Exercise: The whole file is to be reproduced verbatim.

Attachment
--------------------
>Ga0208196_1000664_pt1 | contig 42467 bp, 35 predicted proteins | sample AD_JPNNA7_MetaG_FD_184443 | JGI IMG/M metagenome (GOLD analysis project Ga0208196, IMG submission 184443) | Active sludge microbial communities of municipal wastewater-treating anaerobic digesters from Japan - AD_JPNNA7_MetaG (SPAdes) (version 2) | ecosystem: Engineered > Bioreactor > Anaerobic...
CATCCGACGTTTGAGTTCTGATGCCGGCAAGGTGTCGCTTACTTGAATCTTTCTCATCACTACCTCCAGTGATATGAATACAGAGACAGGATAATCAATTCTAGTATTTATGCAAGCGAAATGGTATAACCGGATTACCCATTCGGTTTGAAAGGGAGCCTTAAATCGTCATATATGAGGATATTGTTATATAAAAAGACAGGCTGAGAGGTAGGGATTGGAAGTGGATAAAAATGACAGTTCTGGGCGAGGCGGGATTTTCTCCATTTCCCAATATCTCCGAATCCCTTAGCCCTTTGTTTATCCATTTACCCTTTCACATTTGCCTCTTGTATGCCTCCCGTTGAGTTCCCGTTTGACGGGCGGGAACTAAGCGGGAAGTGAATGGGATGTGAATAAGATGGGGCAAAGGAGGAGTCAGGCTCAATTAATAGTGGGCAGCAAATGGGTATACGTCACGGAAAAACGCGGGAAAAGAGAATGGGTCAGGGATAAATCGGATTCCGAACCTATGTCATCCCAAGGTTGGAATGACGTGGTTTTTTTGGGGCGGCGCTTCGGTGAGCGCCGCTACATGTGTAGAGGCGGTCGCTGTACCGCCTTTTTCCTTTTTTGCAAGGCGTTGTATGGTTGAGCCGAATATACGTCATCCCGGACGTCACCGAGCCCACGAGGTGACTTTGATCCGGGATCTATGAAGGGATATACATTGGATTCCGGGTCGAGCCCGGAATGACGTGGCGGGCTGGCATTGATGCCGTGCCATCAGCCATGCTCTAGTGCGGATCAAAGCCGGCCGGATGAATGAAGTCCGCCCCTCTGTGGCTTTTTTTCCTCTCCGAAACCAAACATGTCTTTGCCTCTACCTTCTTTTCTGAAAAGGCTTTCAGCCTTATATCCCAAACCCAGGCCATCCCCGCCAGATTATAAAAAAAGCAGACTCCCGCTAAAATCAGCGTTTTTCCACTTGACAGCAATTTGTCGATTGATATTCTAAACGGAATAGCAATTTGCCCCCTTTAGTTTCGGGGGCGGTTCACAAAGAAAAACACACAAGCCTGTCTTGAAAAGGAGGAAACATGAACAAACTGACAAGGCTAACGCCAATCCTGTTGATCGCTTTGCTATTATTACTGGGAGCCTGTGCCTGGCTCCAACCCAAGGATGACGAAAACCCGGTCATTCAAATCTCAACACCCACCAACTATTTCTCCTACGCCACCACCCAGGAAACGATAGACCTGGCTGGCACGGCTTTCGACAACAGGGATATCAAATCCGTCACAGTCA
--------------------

>Ga0208196_1000664_pt1 | contig 42467 bp, 35 predicted proteins | sample AD_JPNNA7_MetaG_FD_184443 | JGI IMG/M metagenome (GOLD analysis project Ga0208196, IMG submission 184443) | Active sludge microbial communities of municipal wastewater-treating anaerobic digesters from Japan - AD_JPNNA7_MetaG (SPAdes) (version 2) | ecosystem: Engineered > Bioreactor > Anaerobic...
CATCCGACGTTTGAGTTCTGATGCCGGCAAGGTGTCGCTTACTTGAATCTTTCTCATCACTACCTCCAGTGATATGAATACAGAGACAGGATAATCAATTCTAGTATTTATGCAAGCGAAATGGTATAACCGGATTACCCATTCGGTTTGAAAGGGAGCCTTAAATCGTCATATATGAGGATATTGTTATATAAAAAGACAGGCTGAGAGGTAGGGATTGGAAGTGGATAAAAATGACAGTTCTGGGCGAGGCGGGATTTTCTCCATTTCCCAATATCTCCGAATCCCTTAGCCCTTTGTTTATCCATTTACCCTTTCACATTTGCCTCTTGTATGCCTCCCGTTGAGTTCCCGTTTGACGGGCGGGAACTAAGCGGGAAGTGAATGGGATGTGAATAAGATGGGGCAAAGGAGGAGTCAGGCTCAATTAATAGTGGGCAGCAAATGGGTATACGTCACGGAAAAACGCGGGAAAAGAGAATGGGTCAGGGATAAATCGGATTCCGAACCTATGTCATCCCAAGGTTGGAATGACGTGGTTTTTTTGGGGCGGCGCTTCGGTGAGCGCCGCTACATGTGTAGAGGCGGTCGCTGTACCGCCTTTTTCCTTTTTTGCAAGGCGTTGTATGGTTGAGCCGAATATACGTCATCCCGGACGTCACCGAGCCCACGAGGTGACTTTGATCCGGGATCTATGAAGGGATATACATTGGATTCCGGGTCGAGCCCGGAATGACGTGGCGGGCTGGCATTGATGCCGTGCCATCAGCCATGCTCTAGTGCGGATCAAAGCCGGCCGGATGAATGAAGTCCGCCCCTCTGTGGCTTTTTTTCCTCTCCGAAACCAAACATGTCTTTGCCTCTACCTTCTTTTCTGAAAAGGCTTTCAGCCTTATATCCCAAACCCAGGCCATCCCCGCCAGATTATAAAAAAAGCAGACTCCCGCTAAAATCAGCGTTTTTCCACTTGACAGCAATTTGTCGATTGATATTCTAAACGGAATAGCAATTTGCCCCCTTTAGTTTCGGGGGCGGTTCACAAAGAAAAACACACAAGCCTGTCTTGAAAAGGAGGAAACATGAACAAACTGACAAGGCTAACGCCAATCCTGTTGATCGCTTTGCTATTATTACTGGGAGCCTGTGCCTGGCTCCAACCCAAGGATGACGAAAACCCGGTCATTCAAATCTCAACACCCACCAACTATTTCTCCTACGCCACCACCCAGGAAACGATAGACCTGGCTGGCACGGCTTTCGACAACAGGGATATCAAATCCGTCACAGTCA